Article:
Blu-Ray Review: Four Christmases

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Running just 88 minutes (including credits), Four Christmases feels like little more than an extended sitcom with a movie-star cast. The concept involves a couple, Brad and Kate (Vince Vaughn and Reese Witherspoon), both of whom have divorced parents, who opt to sneak away on vacation every Christmas rather than spend time with their extended families. Through a contrived series of events, their families end up discovering the deception, and they are forced to spend Christmas going from one set of parents to the next, experiencing a total of “Four Christmases.”

By the very nature of the premise, this is an extremely episodic movie. As Brad and Kate go from one household to the next, they are placed in simplistically comical situations. As I said, it feels like a series of sitcom plots; that is, entertaining, but completely devoid of substance. The filmmakers attempt to shoehorn in valuable life-lessons about family, and of course, Brad and Kate evolve as a couple thanks to their experiences. However, none of this really matters in the end. This isn’t a movie you watch in order to learn anything. You watch to laugh, and I have to admit, it does get kind of funny on occasion.

The first Christmas involves Brad’s father and brothers. They are a poor, redneck family, and the dichotomy of this family with the upper-class couple of Brad and Kate ended up being very funny. The gift exchange in this sequence was a comedic high-point for the film, and I loved watching the tension escalate throughout the sequence. Jon Favreau really stands out as Brad’s brother, a tattooed cage-fighter all too eager to violently demonstrate his career.

Lending credibility to this sequence is Robert Duvall as their father. One of many unexpected big names to make an appearance, he is very funny as he watches Brad inadvertently destroy his home. I was really surprised to discover how many big names they were actually able to get. Vince Vaughn and Reese Witherspoon already seem too good for this material, but as the film progressed, I was shocked to see actors such as Jon Voight, Sissy Spacek, etc. begin making appearances. It really is a great cast for such a small, forgettable film.

As Brad and Kate went from one Christmas to the next, I found the formula frustrating. As they go from house to house, they find themselves forced to evaluate their relationship, but I just didn’t believe that the situations they endured would lead to the transformations they end up going through. It all felt very forced and structured in order to lead to an inevitable happy ending. My problem is that they were happy right from the beginning. The problems they discover in their relationship are manufactured by the contrivance of their situation.  By the end of the day, when they are essentially different people, it doesn’t feel necessary.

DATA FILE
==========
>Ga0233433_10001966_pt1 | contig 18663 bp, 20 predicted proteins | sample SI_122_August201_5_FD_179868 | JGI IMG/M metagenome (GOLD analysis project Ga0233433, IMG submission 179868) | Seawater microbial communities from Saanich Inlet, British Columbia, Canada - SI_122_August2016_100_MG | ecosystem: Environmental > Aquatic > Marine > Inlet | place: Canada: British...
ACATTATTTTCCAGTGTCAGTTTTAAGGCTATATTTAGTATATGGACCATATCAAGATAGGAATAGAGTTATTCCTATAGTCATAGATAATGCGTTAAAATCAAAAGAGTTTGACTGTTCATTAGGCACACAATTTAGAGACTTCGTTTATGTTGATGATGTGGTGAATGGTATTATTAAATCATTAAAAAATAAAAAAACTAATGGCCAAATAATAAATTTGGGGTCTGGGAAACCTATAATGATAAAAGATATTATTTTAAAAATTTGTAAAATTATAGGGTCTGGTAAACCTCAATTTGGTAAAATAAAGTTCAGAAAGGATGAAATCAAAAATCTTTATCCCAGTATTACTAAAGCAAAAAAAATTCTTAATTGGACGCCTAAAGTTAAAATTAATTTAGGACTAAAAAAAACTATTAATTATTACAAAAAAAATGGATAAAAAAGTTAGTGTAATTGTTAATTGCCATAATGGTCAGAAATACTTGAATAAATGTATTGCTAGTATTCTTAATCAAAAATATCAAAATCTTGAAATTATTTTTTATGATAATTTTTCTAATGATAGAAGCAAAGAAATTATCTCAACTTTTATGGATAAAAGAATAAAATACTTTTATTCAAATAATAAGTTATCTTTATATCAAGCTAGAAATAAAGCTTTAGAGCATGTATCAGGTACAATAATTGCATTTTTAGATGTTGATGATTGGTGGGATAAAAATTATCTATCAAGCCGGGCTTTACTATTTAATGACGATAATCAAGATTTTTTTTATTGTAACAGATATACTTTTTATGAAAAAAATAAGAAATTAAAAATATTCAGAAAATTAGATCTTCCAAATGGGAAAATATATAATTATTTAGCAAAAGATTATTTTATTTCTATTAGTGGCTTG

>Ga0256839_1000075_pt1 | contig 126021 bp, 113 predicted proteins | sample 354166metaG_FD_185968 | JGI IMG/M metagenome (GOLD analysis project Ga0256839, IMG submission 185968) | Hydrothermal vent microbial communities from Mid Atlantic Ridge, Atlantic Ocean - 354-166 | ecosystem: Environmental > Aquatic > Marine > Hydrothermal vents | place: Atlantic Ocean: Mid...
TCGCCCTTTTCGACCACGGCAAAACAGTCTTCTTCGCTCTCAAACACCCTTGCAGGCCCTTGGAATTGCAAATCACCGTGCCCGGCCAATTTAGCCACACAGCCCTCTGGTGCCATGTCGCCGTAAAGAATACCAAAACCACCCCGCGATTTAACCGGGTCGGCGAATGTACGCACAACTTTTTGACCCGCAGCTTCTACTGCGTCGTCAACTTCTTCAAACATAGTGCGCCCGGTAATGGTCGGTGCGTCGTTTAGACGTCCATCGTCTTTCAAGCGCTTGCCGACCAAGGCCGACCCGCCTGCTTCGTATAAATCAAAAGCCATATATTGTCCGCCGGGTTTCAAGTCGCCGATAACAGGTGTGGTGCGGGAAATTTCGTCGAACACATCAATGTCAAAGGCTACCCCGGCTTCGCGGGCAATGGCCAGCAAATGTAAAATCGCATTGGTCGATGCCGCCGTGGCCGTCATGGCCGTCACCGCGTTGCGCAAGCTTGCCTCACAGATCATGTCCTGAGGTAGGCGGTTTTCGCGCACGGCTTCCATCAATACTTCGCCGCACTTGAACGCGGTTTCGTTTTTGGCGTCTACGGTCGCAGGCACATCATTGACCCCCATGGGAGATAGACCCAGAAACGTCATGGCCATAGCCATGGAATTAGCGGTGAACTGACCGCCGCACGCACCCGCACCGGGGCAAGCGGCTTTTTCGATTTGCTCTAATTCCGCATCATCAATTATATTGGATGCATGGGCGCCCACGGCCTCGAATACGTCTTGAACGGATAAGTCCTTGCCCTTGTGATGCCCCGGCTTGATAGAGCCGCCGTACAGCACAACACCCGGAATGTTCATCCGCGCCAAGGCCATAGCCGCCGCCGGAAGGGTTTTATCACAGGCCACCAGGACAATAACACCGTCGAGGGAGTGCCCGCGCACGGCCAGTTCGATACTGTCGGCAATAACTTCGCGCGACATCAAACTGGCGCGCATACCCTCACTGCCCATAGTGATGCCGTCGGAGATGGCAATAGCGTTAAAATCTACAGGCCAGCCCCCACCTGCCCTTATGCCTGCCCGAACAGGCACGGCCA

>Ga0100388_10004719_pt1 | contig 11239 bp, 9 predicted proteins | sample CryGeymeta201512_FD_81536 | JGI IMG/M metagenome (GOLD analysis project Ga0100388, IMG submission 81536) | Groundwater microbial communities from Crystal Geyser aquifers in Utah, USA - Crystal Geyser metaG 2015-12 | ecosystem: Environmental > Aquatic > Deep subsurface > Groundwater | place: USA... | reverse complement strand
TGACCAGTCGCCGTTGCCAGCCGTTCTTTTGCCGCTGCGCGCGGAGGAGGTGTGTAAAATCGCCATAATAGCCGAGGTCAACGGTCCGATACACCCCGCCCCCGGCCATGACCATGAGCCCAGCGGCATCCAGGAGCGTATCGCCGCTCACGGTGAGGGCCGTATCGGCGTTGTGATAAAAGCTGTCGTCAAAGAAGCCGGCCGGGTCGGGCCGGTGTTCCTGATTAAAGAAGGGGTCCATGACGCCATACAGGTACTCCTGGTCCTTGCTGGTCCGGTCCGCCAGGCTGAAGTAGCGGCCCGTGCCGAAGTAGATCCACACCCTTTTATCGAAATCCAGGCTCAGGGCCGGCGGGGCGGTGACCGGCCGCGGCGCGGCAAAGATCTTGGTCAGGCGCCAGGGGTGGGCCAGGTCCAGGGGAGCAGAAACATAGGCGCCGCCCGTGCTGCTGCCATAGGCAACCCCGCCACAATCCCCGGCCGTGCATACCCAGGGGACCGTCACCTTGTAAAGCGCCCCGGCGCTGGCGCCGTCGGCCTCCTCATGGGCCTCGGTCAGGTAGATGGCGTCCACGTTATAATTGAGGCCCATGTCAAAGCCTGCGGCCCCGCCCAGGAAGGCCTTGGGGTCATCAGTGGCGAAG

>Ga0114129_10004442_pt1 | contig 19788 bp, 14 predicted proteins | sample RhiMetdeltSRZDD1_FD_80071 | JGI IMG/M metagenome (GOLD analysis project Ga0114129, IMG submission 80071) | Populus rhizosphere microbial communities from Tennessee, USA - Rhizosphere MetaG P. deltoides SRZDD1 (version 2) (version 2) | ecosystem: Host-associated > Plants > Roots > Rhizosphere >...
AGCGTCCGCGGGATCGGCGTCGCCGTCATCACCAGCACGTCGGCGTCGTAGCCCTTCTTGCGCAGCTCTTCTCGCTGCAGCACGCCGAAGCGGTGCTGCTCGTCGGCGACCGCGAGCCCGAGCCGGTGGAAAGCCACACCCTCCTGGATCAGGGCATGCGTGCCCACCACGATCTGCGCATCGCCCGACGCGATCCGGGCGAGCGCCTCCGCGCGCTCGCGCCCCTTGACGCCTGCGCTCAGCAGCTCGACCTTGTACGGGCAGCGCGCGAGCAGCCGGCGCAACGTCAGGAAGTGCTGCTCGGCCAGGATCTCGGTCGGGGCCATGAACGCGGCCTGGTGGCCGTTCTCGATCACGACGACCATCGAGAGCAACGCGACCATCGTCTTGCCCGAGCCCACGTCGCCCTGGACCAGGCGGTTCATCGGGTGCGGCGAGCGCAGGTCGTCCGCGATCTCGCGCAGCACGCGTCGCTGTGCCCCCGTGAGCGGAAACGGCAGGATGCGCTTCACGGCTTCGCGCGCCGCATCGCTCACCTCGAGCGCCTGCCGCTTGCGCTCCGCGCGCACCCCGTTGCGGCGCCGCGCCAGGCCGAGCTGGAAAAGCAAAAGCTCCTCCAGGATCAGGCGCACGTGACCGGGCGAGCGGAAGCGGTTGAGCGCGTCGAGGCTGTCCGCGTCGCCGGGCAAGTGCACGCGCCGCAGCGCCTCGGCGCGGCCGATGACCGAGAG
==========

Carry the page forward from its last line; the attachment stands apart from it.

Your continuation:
However, none of this should really matter if the movie is entertaining. And it is. It’s a very slight film, instantly forgettable, but kind of fun while watching. This is the kind of movie you would rent when bored, and it would entertain you. However, you would forget you ever saw it ten minutes later. Just as forgettable are the Blu-Ray extras. There is a ten-minute segment that briefly covers the making of only two sequences, and neither segment is all that insightful. There is the HBO First Look that was made for the film. I’ve always disliked these segments, as they never provide any insight into the film, but rather serve as an extended commercial. Another extra is a really lame fake cooking special with celebrity cook Paula Deen. She teams up with one of the redneck characters and they show how to make a “seven layer holiday meal” that is an extension on a joke from the film. It isn’t funny at all. Then there is the usual gag reel, which consists of nothing but people laughing at themselves, and around 7-8 minutes of deleted scenes. I didn’t laugh at a single one, and none of them do anything to enhance the story.

Overall, this movie is nothing but a time-filler. I had a moderately good time, but I would definitely not recommend purchasing the film. If you’ve seen everything else, and you’re really bored, you could do worse. There are occasional laughs, and it can be fun to watch some well-known actors just having a good time. But overall, nobody is going to remember that this ever existed. It will come and go, and be simply a footnote on the careers of everyone involved.

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